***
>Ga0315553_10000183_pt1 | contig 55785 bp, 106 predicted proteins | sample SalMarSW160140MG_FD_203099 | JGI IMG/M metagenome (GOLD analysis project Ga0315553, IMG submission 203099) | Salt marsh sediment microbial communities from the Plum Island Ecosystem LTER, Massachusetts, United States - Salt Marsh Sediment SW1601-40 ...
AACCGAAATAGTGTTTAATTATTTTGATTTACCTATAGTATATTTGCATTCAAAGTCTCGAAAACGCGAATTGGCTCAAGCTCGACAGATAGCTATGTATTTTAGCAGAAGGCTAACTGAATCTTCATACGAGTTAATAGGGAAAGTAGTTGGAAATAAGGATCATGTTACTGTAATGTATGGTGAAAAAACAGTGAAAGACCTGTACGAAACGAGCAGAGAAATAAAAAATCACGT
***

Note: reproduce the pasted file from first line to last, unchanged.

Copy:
>Ga0315553_10000183_pt1 | contig 55785 bp, 106 predicted proteins | sample SalMarSW160140MG_FD_203099 | JGI IMG/M metagenome (GOLD analysis project Ga0315553, IMG submission 203099) | Salt marsh sediment microbial communities from the Plum Island Ecosystem LTER, Massachusetts, United States - Salt Marsh Sediment SW1601-40 ...
AACCGAAATAGTGTTTAATTATTTTGATTTACCTATAGTATATTTGCATTCAAAGTCTCGAAAACGCGAATTGGCTCAAGCTCGACAGATAGCTATGTATTTTAGCAGAAGGCTAACTGAATCTTCATACGAGTTAATAGGGAAAGTAGTTGGAAATAAGGATCATGTTACTGTAATGTATGGTGAAAAAACAGTGAAAGACCTGTACGAAACGAGCAGAGAAATAAAAAATCACGT